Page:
April 12 (Bloomberg) -- Pitzer College agreed to divest almost all of the school’s investments in fossil-fuel stocks by year-end while saying it plans to create a sustainability fund.
The agreement calls for an environmental, social and governance policy to guide future endowment investing decisions, the school said in a statement. The Claremont, California-based school also said it will reduce its carbon footprint by 25 percent by 2016.
A student-led divestment movement has spread across U.S. campuses in the past two years, though some schools, including Harvard University and Brown University have resisted selling their fossil-fuel holdings. Harvard President Drew Faust said last year that the school can be more effective in addressing climate change through teaching and research, while reducing greenhouse gases on campus.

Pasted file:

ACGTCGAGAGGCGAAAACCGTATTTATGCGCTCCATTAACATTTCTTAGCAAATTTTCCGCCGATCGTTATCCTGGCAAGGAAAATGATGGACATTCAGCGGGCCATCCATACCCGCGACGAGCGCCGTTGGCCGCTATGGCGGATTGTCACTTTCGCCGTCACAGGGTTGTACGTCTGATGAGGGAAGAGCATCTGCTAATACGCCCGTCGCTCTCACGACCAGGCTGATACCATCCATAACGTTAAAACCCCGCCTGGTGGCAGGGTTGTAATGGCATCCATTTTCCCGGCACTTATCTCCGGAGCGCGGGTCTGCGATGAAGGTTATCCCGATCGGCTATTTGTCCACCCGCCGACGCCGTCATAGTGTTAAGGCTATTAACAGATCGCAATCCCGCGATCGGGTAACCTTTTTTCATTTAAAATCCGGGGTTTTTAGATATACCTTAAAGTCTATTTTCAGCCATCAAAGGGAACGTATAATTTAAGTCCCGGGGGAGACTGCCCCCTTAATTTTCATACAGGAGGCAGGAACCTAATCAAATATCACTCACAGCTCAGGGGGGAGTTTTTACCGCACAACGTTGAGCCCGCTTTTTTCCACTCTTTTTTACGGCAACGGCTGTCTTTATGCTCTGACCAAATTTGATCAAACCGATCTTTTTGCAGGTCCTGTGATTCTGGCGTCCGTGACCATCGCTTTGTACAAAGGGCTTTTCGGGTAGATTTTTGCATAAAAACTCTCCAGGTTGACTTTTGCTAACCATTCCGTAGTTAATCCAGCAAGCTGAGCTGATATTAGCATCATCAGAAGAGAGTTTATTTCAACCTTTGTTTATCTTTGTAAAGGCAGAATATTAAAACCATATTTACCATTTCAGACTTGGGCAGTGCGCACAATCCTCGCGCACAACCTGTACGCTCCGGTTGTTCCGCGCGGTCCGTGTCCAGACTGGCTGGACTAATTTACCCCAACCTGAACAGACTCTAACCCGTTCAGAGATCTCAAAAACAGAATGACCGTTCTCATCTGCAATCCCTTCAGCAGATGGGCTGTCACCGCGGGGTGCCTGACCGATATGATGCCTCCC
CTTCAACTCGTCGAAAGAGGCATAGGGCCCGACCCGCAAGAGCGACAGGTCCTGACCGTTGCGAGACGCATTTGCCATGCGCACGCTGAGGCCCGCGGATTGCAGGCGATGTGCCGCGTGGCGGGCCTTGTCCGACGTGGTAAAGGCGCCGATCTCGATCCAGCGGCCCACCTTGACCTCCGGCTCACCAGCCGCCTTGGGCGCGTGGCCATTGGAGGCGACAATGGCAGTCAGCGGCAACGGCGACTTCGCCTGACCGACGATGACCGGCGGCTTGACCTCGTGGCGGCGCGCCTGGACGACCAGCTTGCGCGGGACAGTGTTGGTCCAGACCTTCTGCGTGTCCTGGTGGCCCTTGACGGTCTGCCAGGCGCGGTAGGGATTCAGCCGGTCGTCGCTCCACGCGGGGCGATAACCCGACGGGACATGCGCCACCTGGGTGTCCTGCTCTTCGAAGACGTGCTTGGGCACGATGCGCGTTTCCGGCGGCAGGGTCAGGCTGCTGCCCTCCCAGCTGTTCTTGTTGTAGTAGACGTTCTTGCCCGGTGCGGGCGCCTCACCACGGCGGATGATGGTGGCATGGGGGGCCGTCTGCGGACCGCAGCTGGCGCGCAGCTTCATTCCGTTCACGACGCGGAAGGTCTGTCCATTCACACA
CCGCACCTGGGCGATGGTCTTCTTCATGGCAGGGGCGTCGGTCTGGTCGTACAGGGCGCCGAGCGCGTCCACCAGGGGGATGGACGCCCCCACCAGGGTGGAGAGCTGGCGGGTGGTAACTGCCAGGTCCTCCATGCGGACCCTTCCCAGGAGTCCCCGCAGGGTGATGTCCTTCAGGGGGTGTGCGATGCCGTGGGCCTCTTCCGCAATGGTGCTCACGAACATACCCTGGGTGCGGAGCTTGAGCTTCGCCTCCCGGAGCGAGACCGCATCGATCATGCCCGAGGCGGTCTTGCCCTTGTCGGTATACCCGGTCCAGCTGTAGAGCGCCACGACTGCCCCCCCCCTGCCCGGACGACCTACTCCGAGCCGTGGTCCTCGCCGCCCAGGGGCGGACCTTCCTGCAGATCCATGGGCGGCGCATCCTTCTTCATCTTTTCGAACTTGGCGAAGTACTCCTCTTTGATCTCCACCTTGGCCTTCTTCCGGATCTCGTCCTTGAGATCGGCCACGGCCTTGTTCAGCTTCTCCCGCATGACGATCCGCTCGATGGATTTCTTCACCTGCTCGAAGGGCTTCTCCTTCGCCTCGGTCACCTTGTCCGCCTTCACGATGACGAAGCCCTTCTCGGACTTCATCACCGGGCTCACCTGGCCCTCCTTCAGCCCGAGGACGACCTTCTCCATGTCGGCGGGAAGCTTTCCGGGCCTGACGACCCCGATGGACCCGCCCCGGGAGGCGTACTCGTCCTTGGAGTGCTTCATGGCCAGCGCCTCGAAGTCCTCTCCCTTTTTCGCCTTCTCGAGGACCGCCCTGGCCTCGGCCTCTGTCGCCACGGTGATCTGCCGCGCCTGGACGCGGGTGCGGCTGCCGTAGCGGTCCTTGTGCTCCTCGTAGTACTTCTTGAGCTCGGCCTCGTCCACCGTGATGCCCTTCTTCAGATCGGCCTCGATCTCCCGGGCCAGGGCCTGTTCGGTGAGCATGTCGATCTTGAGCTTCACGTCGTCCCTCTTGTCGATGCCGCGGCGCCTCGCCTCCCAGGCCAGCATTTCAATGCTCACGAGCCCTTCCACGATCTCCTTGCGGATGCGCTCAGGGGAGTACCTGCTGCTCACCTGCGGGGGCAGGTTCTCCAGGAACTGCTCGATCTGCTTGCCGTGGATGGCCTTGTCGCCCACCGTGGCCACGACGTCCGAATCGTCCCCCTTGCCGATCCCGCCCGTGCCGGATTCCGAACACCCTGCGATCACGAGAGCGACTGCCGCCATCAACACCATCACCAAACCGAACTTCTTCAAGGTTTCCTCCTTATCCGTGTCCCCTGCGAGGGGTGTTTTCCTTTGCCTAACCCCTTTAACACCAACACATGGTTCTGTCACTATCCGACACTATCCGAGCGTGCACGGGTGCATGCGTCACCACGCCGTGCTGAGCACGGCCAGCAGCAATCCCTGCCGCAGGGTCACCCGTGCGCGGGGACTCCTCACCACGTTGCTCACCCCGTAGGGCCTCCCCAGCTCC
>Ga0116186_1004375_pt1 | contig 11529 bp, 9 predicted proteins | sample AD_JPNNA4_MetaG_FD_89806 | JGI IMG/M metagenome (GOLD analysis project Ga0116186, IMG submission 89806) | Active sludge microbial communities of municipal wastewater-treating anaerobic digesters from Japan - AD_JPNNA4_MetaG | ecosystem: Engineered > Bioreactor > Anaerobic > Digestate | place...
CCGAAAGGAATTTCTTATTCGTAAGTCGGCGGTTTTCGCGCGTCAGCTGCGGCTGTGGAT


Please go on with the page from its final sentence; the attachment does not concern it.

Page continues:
“Today’s announcement makes Pitzer the first college or university in Southern California to divest, and the first to come up with an innovative solution that other organizations can model,” said actor Robert Redford, a school trustee.
The school, founded in 1963, has about 1,000 students, according to its website. College President Laura Skandera Trombley will announce the divestment today.
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